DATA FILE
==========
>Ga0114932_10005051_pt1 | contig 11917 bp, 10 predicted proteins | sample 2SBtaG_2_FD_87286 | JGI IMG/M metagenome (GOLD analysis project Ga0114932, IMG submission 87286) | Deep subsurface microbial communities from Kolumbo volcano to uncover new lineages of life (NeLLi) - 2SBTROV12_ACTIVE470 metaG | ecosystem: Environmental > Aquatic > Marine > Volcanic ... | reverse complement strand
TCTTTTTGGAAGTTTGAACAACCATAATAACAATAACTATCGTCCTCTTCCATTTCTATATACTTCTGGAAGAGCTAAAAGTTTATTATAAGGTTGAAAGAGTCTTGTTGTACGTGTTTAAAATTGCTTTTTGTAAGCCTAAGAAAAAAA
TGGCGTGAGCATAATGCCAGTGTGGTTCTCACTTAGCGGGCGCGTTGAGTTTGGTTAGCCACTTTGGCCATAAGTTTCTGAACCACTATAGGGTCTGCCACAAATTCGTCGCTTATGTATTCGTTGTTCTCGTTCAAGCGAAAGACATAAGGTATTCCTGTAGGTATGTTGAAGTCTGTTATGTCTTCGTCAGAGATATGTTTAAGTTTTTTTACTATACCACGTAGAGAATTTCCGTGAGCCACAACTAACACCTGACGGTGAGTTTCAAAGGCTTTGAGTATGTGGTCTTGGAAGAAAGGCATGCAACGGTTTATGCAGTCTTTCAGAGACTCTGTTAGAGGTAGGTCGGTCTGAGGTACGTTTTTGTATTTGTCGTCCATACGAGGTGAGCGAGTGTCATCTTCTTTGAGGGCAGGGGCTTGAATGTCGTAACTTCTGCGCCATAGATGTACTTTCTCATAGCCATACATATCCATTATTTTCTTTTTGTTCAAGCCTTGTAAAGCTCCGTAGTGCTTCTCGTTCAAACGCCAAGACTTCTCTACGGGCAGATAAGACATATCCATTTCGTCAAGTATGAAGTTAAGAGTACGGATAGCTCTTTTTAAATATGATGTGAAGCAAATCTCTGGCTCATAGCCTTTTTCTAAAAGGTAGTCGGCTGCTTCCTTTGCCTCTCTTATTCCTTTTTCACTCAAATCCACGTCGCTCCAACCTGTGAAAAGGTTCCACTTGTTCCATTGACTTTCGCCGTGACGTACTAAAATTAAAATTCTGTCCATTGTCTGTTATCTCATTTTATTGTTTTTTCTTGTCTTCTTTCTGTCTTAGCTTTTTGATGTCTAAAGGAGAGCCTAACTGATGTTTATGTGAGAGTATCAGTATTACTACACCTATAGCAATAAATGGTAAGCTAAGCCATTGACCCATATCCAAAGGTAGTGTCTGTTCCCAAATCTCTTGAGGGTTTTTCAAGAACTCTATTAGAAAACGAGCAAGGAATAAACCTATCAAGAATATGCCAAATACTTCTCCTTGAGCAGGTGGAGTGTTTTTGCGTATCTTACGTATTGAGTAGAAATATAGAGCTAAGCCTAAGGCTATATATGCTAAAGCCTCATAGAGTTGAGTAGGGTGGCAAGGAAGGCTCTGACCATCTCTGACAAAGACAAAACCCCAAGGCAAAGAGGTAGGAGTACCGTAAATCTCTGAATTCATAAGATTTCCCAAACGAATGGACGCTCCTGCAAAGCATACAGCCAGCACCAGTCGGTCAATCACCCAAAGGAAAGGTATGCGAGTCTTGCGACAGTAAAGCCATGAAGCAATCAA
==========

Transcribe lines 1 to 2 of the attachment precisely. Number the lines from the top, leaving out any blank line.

>Ga0114932_10005051_pt1 | contig 11917 bp, 10 predicted proteins | sample 2SBtaG_2_FD_87286 | JGI IMG/M metagenome (GOLD analysis project Ga0114932, IMG submission 87286) | Deep subsurface microbial communities from Kolumbo volcano to uncover new lineages of life (NeLLi) - 2SBTROV12_ACTIVE470 metaG | ecosystem: Environmental > Aquatic > Marine > Volcanic ... | reverse complement strand
TCTTTTTGGAAGTTTGAACAACCATAATAACAATAACTATCGTCCTCTTCCATTTCTATATACTTCTGGAAGAGCTAAAAGTTTATTATAAGGTTGAAAGAGTCTTGTTGTACGTGTTTAAAATTGCTTTTTGTAAGCCTAAGAAAAAAA